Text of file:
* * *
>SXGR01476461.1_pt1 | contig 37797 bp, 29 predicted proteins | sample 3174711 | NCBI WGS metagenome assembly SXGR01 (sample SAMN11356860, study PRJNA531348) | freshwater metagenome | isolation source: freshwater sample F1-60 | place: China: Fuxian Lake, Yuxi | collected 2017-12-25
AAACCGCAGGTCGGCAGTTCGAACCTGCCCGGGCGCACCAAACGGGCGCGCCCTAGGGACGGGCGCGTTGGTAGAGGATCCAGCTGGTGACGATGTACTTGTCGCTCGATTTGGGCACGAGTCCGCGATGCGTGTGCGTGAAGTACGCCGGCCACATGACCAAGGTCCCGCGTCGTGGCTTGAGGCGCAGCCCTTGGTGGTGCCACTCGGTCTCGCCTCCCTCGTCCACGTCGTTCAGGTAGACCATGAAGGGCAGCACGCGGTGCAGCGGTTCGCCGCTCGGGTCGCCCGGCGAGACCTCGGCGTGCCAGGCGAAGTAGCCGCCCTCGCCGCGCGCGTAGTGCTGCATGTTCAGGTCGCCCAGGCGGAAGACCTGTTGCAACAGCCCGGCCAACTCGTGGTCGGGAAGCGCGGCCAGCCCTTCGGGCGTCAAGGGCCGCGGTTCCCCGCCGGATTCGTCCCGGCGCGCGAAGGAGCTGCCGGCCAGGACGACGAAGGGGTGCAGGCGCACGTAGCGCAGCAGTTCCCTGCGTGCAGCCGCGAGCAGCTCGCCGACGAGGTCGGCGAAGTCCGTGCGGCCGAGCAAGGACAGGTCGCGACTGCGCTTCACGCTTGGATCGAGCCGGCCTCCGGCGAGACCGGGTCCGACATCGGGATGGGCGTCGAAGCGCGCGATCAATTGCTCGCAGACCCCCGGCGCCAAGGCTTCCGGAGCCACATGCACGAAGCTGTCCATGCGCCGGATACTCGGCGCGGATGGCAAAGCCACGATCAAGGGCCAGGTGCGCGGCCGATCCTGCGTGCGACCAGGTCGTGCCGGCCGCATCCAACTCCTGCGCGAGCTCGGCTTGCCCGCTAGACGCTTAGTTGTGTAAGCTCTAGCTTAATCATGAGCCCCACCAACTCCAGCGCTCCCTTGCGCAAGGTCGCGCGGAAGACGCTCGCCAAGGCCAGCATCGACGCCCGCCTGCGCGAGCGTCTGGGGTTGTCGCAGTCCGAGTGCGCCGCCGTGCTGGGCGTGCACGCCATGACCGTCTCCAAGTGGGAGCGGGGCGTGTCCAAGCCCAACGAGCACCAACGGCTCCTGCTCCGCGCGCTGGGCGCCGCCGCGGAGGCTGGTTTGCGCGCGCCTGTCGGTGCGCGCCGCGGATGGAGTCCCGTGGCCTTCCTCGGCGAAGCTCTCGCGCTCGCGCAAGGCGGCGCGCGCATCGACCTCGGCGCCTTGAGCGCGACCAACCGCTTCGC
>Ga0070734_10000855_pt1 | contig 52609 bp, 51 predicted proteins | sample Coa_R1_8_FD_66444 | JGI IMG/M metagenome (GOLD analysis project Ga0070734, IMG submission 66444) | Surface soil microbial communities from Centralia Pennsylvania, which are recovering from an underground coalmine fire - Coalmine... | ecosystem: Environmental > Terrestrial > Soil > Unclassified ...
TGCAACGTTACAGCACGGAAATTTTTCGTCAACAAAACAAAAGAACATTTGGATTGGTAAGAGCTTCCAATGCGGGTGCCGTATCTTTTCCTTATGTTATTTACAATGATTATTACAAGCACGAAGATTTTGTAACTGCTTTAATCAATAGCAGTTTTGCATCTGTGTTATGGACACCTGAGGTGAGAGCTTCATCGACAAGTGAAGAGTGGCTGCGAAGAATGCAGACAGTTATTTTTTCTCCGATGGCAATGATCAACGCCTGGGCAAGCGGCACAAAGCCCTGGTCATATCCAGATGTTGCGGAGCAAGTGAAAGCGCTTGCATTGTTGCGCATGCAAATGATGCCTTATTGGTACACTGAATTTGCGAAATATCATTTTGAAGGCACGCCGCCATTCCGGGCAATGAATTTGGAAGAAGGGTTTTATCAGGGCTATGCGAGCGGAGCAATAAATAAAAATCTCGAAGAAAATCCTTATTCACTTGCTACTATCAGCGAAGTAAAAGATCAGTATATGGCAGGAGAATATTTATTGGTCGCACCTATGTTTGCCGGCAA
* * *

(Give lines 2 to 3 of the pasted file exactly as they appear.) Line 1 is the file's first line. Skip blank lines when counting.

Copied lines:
AAACCGCAGGTCGGCAGTTCGAACCTGCCCGGGCGCACCAAACGGGCGCGCCCTAGGGACGGGCGCGTTGGTAGAGGATCCAGCTGGTGACGATGTACTTGTCGCTCGATTTGGGCACGAGTCCGCGATGCGTGTGCGTGAAGTACGCCGGCCACATGACCAAGGTCCCGCGTCGTGGCTTGAGGCGCAGCCCTTGGTGGTGCCACTCGGTCTCGCCTCCCTCGTCCACGTCGTTCAGGTAGACCATGAAGGGCAGCACGCGGTGCAGCGGTTCGCCGCTCGGGTCGCCCGGCGAGACCTCGGCGTGCCAGGCGAAGTAGCCGCCCTCGCCGCGCGCGTAGTGCTGCATGTTCAGGTCGCCCAGGCGGAAGACCTGTTGCAACAGCCCGGCCAACTCGTGGTCGGGAAGCGCGGCCAGCCCTTCGGGCGTCAAGGGCCGCGGTTCCCCGCCGGATTCGTCCCGGCGCGCGAAGGAGCTGCCGGCCAGGACGACGAAGGGGTGCAGGCGCACGTAGCGCAGCAGTTCCCTGCGTGCAGCCGCGAGCAGCTCGCCGACGAGGTCGGCGAAGTCCGTGCGGCCGAGCAAGGACAGGTCGCGACTGCGCTTCACGCTTGGATCGAGCCGGCCTCCGGCGAGACCGGGTCCGACATCGGGATGGGCGTCGAAGCGCGCGATCAATTGCTCGCAGACCCCCGGCGCCAAGGCTTCCGGAGCCACATGCACGAAGCTGTCCATGCGCCGGATACTCGGCGCGGATGGCAAAGCCACGATCAAGGGCCAGGTGCGCGGCCGATCCTGCGTGCGACCAGGTCGTGCCGGCCGCATCCAACTCCTGCGCGAGCTCGGCTTGCCCGCTAGACGCTTAGTTGTGTAAGCTCTAGCTTAATCATGAGCCCCACCAACTCCAGCGCTCCCTTGCGCAAGGTCGCGCGGAAGACGCTCGCCAAGGCCAGCATCGACGCCCGCCTGCGCGAGCGTCTGGGGTTGTCGCAGTCCGAGTGCGCCGCCGTGCTGGGCGTGCACGCCATGACCGTCTCCAAGTGGGAGCGGGGCGTGTCCAAGCCCAACGAGCACCAACGGCTCCTGCTCCGCGCGCTGGGCGCCGCCGCGGAGGCTGGTTTGCGCGCGCCTGTCGGTGCGCGCCGCGGATGGAGTCCCGTGGCCTTCCTCGGCGAAGCTCTCGCGCTCGCGCAAGGCGGCGCGCGCATCGACCTCGGCGCCTTGAGCGCGACCAACCGCTTCGC
>Ga0070734_10000855_pt1 | contig 52609 bp, 51 predicted proteins | sample Coa_R1_8_FD_66444 | JGI IMG/M metagenome (GOLD analysis project Ga0070734, IMG submission 66444) | Surface soil microbial communities from Centralia Pennsylvania, which are recovering from an underground coalmine fire - Coalmine... | ecosystem: Environmental > Terrestrial > Soil > Unclassified ...